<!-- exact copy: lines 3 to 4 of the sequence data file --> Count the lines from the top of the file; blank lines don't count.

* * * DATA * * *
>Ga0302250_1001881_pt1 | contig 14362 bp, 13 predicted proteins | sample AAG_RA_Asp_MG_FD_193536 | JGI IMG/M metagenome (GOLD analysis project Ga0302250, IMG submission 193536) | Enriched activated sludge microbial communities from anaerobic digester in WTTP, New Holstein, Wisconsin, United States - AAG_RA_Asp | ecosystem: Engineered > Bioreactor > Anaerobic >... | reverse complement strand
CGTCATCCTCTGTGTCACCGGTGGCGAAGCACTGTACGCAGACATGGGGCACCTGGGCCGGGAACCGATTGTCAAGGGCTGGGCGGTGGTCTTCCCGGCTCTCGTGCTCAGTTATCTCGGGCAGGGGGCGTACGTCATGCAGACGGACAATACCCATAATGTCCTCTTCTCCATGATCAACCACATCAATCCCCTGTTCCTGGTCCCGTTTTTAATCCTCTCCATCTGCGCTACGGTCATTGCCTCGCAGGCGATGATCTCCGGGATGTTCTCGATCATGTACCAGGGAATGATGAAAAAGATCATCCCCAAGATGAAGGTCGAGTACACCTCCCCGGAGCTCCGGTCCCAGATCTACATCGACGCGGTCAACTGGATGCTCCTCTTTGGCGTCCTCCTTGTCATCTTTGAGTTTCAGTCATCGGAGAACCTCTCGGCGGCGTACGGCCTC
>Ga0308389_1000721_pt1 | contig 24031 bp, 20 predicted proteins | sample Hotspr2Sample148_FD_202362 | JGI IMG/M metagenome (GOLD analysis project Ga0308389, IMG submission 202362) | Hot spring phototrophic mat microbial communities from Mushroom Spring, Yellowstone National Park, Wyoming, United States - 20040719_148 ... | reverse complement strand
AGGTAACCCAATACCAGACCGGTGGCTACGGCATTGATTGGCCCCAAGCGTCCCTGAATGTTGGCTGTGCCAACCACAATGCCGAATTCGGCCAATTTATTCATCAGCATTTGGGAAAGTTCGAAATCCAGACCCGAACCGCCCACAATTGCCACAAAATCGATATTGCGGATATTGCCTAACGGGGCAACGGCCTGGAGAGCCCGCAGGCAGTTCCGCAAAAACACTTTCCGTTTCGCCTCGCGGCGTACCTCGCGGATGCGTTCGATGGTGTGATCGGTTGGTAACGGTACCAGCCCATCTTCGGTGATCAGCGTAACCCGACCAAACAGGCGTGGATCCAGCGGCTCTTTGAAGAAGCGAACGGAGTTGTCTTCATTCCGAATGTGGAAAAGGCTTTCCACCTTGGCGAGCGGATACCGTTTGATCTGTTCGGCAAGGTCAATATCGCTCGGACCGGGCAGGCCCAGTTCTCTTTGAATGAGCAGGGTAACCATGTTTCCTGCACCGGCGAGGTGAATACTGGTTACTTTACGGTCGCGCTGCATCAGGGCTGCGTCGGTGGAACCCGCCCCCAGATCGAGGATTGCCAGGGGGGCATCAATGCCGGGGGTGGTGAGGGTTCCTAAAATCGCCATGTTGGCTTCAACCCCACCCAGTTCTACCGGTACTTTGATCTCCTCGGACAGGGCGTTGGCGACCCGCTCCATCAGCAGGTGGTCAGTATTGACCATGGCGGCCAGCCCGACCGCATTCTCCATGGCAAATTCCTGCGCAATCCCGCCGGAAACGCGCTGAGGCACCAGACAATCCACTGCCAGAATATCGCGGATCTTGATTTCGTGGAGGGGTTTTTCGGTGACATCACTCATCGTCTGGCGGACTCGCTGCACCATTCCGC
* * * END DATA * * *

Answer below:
>Ga0308389_1000721_pt1 | contig 24031 bp, 20 predicted proteins | sample Hotspr2Sample148_FD_202362 | JGI IMG/M metagenome (GOLD analysis project Ga0308389, IMG submission 202362) | Hot spring phototrophic mat microbial communities from Mushroom Spring, Yellowstone National Park, Wyoming, United States - 20040719_148 ... | reverse complement strand
AGGTAACCCAATACCAGACCGGTGGCTACGGCATTGATTGGCCCCAAGCGTCCCTGAATGTTGGCTGTGCCAACCACAATGCCGAATTCGGCCAATTTATTCATCAGCATTTGGGAAAGTTCGAAATCCAGACCCGAACCGCCCACAATTGCCACAAAATCGATATTGCGGATATTGCCTAACGGGGCAACGGCCTGGAGAGCCCGCAGGCAGTTCCGCAAAAACACTTTCCGTTTCGCCTCGCGGCGTACCTCGCGGATGCGTTCGATGGTGTGATCGGTTGGTAACGGTACCAGCCCATCTTCGGTGATCAGCGTAACCCGACCAAACAGGCGTGGATCCAGCGGCTCTTTGAAGAAGCGAACGGAGTTGTCTTCATTCCGAATGTGGAAAAGGCTTTCCACCTTGGCGAGCGGATACCGTTTGATCTGTTCGGCAAGGTCAATATCGCTCGGACCGGGCAGGCCCAGTTCTCTTTGAATGAGCAGGGTAACCATGTTTCCTGCACCGGCGAGGTGAATACTGGTTACTTTACGGTCGCGCTGCATCAGGGCTGCGTCGGTGGAACCCGCCCCCAGATCGAGGATTGCCAGGGGGGCATCAATGCCGGGGGTGGTGAGGGTTCCTAAAATCGCCATGTTGGCTTCAACCCCACCCAGTTCTACCGGTACTTTGATCTCCTCGGACAGGGCGTTGGCGACCCGCTCCATCAGCAGGTGGTCAGTATTGACCATGGCGGCCAGCCCGACCGCATTCTCCATGGCAAATTCCTGCGCAATCCCGCCGGAAACGCGCTGAGGCACCAGACAATCCACTGCCAGAATATCGCGGATCTTGATTTCGTGGAGGGGTTTTTCGGTGACATCACTCATCGTCTGGCGGACTCGCTGCACCATTCCGC